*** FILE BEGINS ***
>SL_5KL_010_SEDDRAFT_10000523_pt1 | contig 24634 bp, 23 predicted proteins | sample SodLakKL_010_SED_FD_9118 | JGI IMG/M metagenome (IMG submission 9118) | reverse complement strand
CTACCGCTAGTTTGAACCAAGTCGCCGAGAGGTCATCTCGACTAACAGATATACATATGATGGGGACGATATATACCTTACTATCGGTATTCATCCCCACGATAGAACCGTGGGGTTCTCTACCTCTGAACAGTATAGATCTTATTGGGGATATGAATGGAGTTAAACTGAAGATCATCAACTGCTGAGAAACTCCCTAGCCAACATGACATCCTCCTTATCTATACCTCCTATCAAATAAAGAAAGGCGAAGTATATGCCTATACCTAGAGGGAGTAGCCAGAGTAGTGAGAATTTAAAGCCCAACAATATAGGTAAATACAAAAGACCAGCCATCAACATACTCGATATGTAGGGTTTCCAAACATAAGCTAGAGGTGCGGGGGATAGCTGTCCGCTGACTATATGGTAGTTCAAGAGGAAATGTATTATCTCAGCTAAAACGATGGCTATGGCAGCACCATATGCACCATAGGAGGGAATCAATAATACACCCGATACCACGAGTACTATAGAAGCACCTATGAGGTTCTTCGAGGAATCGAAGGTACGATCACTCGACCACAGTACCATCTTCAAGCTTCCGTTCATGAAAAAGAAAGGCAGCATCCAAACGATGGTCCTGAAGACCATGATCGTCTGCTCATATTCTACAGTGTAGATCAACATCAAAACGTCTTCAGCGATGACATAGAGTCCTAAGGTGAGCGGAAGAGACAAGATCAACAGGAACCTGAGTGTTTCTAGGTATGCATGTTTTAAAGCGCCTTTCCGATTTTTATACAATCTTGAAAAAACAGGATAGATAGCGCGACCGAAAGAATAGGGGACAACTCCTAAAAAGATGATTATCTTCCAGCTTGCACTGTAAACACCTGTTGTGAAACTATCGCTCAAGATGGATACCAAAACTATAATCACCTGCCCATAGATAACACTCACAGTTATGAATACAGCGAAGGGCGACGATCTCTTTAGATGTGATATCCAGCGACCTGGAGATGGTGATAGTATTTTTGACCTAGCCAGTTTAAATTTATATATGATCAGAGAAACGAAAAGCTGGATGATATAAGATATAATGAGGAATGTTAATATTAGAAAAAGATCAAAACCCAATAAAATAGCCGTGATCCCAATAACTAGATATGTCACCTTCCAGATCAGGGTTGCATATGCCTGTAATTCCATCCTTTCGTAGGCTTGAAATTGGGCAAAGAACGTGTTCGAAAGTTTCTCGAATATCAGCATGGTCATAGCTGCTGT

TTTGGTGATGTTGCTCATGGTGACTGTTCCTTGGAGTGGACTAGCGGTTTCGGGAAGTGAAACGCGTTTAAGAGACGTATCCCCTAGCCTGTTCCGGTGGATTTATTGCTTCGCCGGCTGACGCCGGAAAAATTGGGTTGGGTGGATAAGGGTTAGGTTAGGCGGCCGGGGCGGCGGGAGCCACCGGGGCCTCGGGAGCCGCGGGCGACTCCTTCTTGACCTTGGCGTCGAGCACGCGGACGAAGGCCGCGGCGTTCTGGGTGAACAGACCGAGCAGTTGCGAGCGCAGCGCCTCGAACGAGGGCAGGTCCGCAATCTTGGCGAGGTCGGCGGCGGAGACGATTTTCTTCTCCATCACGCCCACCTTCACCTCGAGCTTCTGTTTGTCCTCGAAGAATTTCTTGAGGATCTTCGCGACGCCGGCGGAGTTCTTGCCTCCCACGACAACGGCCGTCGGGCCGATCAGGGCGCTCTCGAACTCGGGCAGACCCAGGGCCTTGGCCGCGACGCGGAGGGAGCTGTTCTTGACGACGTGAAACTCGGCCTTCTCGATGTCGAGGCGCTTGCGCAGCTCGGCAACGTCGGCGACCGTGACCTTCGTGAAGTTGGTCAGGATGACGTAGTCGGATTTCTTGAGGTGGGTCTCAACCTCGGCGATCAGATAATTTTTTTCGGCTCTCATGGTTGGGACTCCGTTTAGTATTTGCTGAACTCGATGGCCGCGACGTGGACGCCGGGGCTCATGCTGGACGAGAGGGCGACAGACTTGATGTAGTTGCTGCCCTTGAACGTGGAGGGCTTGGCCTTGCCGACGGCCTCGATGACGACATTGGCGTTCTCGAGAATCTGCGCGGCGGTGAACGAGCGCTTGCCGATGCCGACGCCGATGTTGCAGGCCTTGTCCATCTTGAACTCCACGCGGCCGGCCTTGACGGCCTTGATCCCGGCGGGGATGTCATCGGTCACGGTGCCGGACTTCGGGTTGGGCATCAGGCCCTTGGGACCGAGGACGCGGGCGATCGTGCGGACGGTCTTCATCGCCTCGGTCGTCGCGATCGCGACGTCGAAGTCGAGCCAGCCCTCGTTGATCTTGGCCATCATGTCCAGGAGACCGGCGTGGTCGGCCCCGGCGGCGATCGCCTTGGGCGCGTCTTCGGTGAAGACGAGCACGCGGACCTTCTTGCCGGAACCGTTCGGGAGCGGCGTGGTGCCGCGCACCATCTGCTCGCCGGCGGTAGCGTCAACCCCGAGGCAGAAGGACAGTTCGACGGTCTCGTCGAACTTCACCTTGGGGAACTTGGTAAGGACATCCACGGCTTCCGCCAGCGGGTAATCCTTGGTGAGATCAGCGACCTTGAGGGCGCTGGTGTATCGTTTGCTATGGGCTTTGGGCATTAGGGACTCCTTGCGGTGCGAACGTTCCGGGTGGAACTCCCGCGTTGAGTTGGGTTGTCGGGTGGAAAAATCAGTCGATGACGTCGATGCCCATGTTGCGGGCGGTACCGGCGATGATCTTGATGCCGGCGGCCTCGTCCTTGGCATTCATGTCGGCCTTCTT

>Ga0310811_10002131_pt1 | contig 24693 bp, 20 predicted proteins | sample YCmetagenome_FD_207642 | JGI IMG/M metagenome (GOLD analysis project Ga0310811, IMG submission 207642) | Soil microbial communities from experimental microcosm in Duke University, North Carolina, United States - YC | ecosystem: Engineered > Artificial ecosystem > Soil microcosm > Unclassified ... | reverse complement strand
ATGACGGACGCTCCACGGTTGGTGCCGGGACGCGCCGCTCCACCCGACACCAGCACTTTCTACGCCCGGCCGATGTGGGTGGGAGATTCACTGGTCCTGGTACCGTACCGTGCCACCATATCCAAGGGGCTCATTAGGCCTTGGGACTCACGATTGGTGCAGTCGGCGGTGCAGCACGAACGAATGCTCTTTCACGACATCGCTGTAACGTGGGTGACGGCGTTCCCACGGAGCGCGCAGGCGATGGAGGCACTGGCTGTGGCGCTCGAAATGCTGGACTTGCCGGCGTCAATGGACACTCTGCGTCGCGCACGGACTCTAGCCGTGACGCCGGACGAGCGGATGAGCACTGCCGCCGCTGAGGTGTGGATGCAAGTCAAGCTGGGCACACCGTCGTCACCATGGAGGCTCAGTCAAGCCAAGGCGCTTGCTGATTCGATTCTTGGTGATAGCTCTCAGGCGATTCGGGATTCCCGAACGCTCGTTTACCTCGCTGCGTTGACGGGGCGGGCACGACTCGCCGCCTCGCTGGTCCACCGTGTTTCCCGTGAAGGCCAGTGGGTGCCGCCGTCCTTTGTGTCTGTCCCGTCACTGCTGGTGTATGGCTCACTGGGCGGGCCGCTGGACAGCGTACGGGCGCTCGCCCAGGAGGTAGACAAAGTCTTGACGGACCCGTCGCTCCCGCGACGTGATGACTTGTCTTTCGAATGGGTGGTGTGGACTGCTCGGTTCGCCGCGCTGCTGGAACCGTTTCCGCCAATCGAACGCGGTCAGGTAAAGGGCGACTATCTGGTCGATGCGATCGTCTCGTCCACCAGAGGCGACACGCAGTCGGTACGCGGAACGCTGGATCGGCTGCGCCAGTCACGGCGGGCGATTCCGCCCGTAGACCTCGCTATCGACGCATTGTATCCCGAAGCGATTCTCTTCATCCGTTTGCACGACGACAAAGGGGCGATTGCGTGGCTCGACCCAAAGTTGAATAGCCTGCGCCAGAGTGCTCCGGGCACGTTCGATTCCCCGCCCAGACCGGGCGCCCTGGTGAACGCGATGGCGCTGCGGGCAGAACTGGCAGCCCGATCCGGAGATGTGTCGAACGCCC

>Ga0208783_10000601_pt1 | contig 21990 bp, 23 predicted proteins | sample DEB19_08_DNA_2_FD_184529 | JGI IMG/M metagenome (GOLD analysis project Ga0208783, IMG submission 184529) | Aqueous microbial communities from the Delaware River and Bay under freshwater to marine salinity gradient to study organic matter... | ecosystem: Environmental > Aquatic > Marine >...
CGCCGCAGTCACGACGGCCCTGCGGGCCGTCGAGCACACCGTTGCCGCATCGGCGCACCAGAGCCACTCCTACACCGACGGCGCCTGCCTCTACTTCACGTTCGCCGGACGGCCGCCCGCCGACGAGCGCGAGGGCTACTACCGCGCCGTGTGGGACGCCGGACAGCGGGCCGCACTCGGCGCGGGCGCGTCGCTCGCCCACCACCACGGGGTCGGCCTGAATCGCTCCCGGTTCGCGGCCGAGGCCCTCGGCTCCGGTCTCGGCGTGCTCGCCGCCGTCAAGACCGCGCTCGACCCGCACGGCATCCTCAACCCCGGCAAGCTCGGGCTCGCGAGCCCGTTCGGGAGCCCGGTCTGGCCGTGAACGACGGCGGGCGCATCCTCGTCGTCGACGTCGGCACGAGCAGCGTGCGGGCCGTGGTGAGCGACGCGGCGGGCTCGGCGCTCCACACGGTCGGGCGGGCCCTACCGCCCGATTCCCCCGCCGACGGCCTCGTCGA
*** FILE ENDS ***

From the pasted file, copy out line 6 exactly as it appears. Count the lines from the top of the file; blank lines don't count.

>Ga0208783_10000601_pt1 | contig 21990 bp, 23 predicted proteins | sample DEB19_08_DNA_2_FD_184529 | JGI IMG/M metagenome (GOLD analysis project Ga0208783, IMG submission 184529) | Aqueous microbial communities from the Delaware River and Bay under freshwater to marine salinity gradient to study organic matter... | ecosystem: Environmental > Aquatic > Marine >...